With Hurricane Irene on her way, let’s take a look at the worst hurricane to hit Philadelphia in modern history. Hurricane Hazel ripped her way through North America in October of 1954 and this thing was a monster. It hit Haiti first, and after it made landfall at the border between the Carolinas, it lost very little intensity. The storm stayed strong over land and seared a path north all the way to Canada. While it passed through Western Pennsylvania and Western New York, it’s effects were felt in Philadelphia to the extreme.
Ninety-four mph winds were recorded at the Philadelphia Airport. Dozens of church spires were lost and haven’t been replaced to this day. Some historic theaters, notably the Maustbaum and the Standard, suffered major damage. The Delaware River overflowed and it came up through the sewers on Delaware Ave.
The Provident Life & Trust Company was initially an L-shaped building designed by famed architect Frank Furness. The more famous side, 409 Chestnut St., was home to the bank entrance while the other wing at 42 S. 4th St. was used for the insurance company portion. The style of this building was not typical of its designer; it was truly an experiment in tension and energy which set it apart from both the adjacent Bankers Row buildings and other Victorian works by the architect.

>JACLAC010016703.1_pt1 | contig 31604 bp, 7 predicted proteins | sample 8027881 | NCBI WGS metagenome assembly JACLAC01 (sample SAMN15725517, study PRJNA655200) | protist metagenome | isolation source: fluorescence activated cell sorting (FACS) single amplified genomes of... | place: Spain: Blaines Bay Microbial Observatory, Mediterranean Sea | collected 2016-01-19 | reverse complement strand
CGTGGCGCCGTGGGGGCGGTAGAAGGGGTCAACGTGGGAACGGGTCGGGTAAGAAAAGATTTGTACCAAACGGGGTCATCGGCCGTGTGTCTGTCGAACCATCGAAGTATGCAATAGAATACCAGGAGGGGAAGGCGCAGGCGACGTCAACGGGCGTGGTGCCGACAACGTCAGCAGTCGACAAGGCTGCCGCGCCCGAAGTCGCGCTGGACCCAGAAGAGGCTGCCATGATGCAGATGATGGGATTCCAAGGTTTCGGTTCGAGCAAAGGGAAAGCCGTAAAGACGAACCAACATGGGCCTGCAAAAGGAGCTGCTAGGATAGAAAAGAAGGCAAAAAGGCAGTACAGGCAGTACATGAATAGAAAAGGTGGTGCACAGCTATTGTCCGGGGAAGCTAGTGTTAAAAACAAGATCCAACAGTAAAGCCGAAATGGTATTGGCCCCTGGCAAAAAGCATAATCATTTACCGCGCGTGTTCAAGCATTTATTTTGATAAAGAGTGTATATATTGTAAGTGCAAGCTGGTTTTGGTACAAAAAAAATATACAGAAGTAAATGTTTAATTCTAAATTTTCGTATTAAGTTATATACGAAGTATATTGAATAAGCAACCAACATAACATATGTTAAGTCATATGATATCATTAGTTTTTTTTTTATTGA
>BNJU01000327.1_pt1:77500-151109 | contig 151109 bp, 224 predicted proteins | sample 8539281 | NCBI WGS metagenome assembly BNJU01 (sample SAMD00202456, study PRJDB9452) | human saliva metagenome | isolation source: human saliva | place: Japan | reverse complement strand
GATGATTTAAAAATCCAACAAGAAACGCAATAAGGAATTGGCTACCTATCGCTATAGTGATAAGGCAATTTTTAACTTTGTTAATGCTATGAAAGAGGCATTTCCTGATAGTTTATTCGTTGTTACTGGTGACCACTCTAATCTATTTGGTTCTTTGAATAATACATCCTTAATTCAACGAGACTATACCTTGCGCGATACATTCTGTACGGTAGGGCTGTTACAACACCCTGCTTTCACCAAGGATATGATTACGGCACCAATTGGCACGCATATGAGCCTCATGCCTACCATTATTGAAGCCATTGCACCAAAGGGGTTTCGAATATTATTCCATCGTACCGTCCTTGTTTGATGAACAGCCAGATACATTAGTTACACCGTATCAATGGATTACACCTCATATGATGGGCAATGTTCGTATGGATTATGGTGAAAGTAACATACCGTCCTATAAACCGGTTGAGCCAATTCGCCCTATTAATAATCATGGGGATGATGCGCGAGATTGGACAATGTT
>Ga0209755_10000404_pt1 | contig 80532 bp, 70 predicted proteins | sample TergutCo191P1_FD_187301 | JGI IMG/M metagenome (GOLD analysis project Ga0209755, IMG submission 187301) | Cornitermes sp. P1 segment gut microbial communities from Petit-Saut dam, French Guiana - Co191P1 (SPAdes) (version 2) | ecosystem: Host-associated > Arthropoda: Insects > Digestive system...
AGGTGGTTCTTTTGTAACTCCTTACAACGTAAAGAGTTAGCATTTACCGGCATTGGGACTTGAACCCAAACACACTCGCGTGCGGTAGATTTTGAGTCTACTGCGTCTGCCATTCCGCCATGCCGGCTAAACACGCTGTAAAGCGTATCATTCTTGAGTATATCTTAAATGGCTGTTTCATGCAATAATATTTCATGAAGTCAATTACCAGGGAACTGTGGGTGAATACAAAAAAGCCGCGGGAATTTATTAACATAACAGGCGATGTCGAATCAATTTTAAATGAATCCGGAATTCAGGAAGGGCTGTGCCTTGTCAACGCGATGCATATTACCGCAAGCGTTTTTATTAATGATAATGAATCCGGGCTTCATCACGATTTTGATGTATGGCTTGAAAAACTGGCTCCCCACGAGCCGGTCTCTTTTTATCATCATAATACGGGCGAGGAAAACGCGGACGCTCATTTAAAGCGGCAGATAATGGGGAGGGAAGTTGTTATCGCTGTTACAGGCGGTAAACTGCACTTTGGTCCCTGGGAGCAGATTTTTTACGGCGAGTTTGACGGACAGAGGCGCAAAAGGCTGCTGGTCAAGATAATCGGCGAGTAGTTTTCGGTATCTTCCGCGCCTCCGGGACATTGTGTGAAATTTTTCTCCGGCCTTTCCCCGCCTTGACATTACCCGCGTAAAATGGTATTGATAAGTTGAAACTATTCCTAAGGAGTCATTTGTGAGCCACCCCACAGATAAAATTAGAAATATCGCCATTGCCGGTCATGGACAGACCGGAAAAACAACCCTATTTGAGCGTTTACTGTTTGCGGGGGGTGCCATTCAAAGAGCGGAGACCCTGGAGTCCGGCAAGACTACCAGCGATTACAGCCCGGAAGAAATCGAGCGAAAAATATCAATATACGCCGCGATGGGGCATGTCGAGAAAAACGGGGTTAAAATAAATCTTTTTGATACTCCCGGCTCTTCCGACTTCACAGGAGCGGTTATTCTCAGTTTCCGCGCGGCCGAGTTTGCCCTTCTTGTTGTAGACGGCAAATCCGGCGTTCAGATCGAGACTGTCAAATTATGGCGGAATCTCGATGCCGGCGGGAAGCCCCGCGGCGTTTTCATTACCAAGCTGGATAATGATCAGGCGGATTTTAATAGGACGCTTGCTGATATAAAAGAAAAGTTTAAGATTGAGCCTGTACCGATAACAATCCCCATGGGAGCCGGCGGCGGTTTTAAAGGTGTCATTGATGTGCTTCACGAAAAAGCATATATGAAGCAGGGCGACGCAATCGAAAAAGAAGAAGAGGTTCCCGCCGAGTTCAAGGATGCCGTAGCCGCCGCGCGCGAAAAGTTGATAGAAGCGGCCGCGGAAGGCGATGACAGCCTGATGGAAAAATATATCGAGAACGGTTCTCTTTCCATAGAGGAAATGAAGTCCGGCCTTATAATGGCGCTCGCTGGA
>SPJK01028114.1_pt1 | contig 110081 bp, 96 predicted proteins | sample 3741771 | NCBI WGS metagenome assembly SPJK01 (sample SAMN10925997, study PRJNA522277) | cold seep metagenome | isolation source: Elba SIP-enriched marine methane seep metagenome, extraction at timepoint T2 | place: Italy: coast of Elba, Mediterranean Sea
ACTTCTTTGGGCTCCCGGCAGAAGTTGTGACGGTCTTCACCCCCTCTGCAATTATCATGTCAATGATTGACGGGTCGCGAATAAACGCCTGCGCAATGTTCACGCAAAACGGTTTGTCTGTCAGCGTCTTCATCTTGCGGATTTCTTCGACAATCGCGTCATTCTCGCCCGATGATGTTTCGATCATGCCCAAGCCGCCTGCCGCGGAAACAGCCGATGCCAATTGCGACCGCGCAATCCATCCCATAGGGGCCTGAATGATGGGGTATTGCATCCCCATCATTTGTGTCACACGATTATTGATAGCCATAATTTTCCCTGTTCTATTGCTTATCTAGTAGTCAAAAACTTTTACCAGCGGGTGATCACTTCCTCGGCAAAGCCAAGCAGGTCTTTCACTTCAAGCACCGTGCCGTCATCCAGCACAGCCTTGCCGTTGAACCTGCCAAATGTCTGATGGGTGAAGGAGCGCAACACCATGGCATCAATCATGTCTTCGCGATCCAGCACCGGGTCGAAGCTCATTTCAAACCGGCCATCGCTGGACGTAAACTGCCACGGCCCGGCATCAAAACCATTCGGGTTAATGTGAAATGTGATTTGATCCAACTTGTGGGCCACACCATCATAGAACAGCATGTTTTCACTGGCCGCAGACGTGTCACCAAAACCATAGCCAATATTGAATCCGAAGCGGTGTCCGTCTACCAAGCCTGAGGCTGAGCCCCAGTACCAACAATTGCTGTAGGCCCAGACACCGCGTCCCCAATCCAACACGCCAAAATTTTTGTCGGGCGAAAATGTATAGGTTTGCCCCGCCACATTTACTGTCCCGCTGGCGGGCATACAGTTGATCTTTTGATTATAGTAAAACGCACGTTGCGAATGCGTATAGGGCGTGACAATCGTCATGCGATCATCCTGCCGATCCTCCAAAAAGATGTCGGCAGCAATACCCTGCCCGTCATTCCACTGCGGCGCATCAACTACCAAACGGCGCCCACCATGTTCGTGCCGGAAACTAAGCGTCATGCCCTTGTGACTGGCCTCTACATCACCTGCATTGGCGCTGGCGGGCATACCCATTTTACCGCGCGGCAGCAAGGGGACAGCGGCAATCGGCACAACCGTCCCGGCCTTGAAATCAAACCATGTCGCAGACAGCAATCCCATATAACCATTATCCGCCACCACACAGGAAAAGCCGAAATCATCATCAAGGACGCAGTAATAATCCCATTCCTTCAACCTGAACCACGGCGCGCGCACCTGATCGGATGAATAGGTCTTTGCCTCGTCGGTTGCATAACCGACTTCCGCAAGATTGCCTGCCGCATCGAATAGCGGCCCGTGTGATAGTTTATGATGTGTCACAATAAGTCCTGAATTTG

Interior Shot. Both historical images from Wikipedia
The modernized Gothic Façade of the bank portion at 409 Chestnut Street, completed in 1879, pushes and tugs the eyes about its crag-like surface. It reveals an energized and powerful force harnessed within a singular enormous interior room, and all somehow contained within a decorated exterior. Furness’ initial structure won acclaim.…